Finally, Two Suns In The Sunset. A fairly sparse track in places, looking at the futility of nuclear war, and the revised clarity found here just serves to make Andy Newmark's drumming sound even closer to Nick's than ever before. A great end to the album, and a sad parting of the ways for Roger, David and Nick.

All comparisons have been done with the original UK EMI edition, in a dedicated listening suite.


To amend the running order of any Pink Floyd album is a guarantee to get much discussion and angst from the Floyd fan community. Any changes therefore need to be undertaken carefully, sensitively and with reason. When The Tigers Broke Free was due to appear on The Final Cut when it (Tigers) came out as a gatefold sleeved 7" single. Indeed, I recall surprise at the time when it didn't appear.

The omission has been rectified, with the track appearing between One Of The Few and The Hero's Return... initial reports were that it was to be sited after Two Suns In The Sunset, which, if true, would have been disasterous, spoiling any atmosphere built up as the song fades.

Whilst sonically it was clearly recorded seperate to the rest of the album, not sounding quite as good, the Pontardulais Male Voice Choir do sound suitably stirring. The brass and percussion sound a little flat in places though, and Roger's vocal also suffers a little.

Positionally, it works, absolutely without question - indeed, on relistening to the original version, The Hero's Return seems to start too soon, and thematically Tigers works well in context. It is a shame, though, that Tigers can be added into the album, but the second part of The Hero's Return remains as just the B-side to the Not Now John single. Maybe one for the 25th Anniversary edition!


Pink Floyd - The Final Cut 2004 remastered edition CD back coverAs you can see from the shots accompanying this review, a certain amount of revision of the original packaging has been undertaken - and for the better. None of it is out of place.

Firstly, the front cover features much sharper reproduction of the medal ribbons, under the slightly smaller album titling. The case features a removable sticker, promoting the extra track, rather than being printed on the cover itself. Turning to the rear, the picture of the soldier with the knife in his back looks a lot better. A direct comparison almost makes one think that the original is a cheap copy! Credits now appear for the album, on the rear, alongside the song titles, and a Harvest logo still appears. The original edition wins out, though, in not having the bar code to spoil the party.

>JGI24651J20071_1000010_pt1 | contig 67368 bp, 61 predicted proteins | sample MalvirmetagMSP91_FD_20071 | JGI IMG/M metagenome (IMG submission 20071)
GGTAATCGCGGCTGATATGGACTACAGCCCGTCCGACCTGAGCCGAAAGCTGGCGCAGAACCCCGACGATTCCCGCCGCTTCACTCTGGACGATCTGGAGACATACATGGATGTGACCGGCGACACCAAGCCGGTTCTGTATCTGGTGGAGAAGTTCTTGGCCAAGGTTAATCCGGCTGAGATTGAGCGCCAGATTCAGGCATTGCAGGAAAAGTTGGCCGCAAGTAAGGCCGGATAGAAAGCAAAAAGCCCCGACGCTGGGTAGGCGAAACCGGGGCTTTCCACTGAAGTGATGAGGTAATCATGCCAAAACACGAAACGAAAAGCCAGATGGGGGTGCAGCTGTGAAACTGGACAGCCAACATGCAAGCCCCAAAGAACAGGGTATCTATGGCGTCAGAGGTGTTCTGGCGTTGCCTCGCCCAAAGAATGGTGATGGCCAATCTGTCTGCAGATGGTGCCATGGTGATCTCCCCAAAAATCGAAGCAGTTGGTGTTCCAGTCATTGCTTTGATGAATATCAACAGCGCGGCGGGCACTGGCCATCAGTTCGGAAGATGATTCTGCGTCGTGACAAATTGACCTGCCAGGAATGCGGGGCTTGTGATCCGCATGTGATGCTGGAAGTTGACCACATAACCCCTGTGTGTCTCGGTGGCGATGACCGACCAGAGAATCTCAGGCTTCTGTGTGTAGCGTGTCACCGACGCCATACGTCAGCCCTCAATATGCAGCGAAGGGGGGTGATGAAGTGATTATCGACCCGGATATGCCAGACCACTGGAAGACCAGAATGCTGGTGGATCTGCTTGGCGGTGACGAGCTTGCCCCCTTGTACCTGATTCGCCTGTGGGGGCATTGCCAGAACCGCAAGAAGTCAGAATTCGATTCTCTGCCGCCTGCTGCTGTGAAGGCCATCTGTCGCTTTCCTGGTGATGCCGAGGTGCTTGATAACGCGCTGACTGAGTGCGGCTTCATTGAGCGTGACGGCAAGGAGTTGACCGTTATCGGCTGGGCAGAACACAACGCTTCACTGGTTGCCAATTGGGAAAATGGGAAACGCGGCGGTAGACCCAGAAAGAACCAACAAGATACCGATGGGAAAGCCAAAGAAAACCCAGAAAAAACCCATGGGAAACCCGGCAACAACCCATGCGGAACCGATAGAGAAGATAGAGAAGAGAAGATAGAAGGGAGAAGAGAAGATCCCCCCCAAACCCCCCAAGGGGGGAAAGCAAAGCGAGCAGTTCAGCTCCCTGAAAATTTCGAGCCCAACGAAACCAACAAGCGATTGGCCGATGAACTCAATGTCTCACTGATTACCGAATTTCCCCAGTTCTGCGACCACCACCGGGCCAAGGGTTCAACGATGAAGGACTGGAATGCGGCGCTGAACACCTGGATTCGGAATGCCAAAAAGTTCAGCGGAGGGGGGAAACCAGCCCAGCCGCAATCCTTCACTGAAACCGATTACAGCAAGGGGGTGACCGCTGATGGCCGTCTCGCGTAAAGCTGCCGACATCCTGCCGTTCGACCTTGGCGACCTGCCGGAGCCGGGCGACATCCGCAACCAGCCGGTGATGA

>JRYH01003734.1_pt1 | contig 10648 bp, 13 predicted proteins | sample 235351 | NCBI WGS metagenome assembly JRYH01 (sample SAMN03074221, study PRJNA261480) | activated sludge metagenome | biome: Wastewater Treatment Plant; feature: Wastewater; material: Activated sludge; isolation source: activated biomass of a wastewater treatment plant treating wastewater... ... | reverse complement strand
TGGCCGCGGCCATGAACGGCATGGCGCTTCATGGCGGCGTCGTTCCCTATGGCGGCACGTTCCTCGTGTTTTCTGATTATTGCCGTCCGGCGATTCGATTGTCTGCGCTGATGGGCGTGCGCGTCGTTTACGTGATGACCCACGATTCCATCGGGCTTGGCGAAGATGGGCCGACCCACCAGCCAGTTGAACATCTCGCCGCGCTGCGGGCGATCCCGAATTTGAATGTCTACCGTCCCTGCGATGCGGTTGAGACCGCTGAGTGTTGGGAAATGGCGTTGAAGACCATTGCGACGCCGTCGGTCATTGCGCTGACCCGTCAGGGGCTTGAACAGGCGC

The booklet has had a timely expansion, showcasing Roger's own designs for the album. The rear of the booklet now features an enlarged knifed soldier, unlike the original which had the track listing as well.

It is inside the booklet where the real changes are noticed. Gone is the iffy printing, where the text is indistinct in places, and the whole page explaining what Compact Discs are all about. In comes nine extra pages, two new (circular) pictures - one of which is reproduced on the disc itself, now in full colour compared to the bland text-only before - and lyrics you can read!

There's only two changes to the credits - the removal of "artwork: artful dodgers", and the amendment to the mastering to show James Guthrie and Joel Plante's work at Guthrie's Das Boot recording studio. Pink Floyd's management is still shown as (the late) Steve O'Rourke, and the overall copyright is changed from "Pink Floyd Music Publishers" to "Roger Waters Music Overseas" - although on the back of the CD, it credits "Pink Floyd Music Ltd"!

Overall, then, a worthy upgrade to your existing edition of the album. Not, as I mentioned earlier, the obvious choice for a remaster at this stage, but a welcome one nonetheless...and may result in many people re-appraising the music within.